Director: Ryan Coogler
Stars: Michael B. Jordan, Melonie Diaz, Octavia Spencer
Release Company: The Weinstein Company
MPAA Rating: R
Coming shortly after the verdict in the Trayvon Martin case, the the timing of the theatrical release of Fruitvale Station was auspicious. Both involve racial profiling with a young African-American losing his life tragically from a handgun. Both situations demonstrate that racism remains alive in the U.S. whether it comes from central Florida or from the more progressive Bay Area. The aftermath of the two cases diverge radically, however, primarily because the latter took place on a public platform with hundreds of witnesses and a plethora of video evidence recorded on various cell phones.
Indeed, the film begins at that Fruitvale BART station platform with one of those cell phone video clips that ends with a single gun shot.
Writer/director Ryan Coogler wisely refrains from taking a pointed political point of view or deconstructing the events Rashomon style. He does something far more radical. He humanizes the subject!
After the brief opening clip, he begins his film on the morning of December 31, 2008 as 22-year-old Oscar Grant (Michael B. Jordan) awakens to his last day on Earth.
Oscar isn't perfect. He's served prison time for dealing marijuana and he's occasionally cheated on his girlfriend Sophina (Melonie Diaz). But he's resolved to do better--to regain a steady job, to be a better partner to Sophina, to be a better father to their 4 year old daughter Tatiana (Ariana Neal), and to make his mother (Octavia Spencer) proud of him. The last is especially on his mind today since today marks her birthday, and much of Oscar's day involves connecting with relatives and getting things ready for her celebratory birthday dinner.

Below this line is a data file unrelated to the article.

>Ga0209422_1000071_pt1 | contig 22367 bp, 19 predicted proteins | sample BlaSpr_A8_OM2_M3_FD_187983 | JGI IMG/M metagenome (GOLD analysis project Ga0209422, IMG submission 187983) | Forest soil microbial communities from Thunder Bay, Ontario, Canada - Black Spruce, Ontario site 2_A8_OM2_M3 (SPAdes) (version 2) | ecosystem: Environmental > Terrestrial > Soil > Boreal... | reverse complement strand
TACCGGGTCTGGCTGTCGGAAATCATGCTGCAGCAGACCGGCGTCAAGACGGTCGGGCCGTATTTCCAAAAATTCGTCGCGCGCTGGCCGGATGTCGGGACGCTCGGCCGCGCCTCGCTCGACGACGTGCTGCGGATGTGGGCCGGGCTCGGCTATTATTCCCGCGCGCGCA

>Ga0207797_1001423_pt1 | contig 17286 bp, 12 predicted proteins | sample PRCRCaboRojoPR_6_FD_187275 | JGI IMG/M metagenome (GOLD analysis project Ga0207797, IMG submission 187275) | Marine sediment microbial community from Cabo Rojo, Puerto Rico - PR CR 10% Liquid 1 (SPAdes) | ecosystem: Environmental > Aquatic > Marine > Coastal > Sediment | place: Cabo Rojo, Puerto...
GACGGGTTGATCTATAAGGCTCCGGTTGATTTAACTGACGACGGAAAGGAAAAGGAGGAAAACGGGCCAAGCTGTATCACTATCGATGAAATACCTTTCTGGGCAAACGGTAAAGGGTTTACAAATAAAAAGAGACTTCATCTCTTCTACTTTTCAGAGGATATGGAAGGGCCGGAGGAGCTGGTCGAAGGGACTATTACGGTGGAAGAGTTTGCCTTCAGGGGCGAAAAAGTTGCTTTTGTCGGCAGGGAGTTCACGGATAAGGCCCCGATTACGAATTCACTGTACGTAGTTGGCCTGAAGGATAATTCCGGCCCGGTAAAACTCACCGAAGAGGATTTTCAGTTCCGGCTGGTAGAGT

Jordan carries the film magnificently. Remaining in frame throughout, Jordan shows tremendous emotional range. And these are not over the top demonstrations, his face communicates subtle nuances most of the time. He only explodes with episodic rage when provoked, and much of this is necessary for street cred and survival. Jordan truly becomes a believable Oscar Grant, but most importantly becomes fully sympathetic and human. Jordan accomplishes this in the most understated, authentic and natural manner. His genuine charm and open hearted good nature draw us into his character so deeply that it becomes nearly impossible to hold back tears when the inevitable climax arrives.
Credit Coogler's script for allowing Jordan's humanity to win us over. Refraining from narration, many of his internal thoughts are illuminated via texting messages. Not only do these convey how much he desires connection with the people he loves, but these establish us solidly with the period and also remind the crucial role that cell phones will play in the aftermath of the platform tragedy. The script also puts Oscar in situations to interact with strangers outside his immediate family and community, to ponder his role when meeting a former pot customer, to playfully interact with his daughter after preschool, and respond to an injured dog. (Kids and dogs also play to the heart)
In the wake of the controversial and unsatisfying trial in Sanford, Florida, Fruitvale Station arrives at a most timely moment. It reminds us that the real tragedy lies not with politics or legal injustices ... but with a very human loss. One that viewers experience intimately since the protagonist connects with his heart.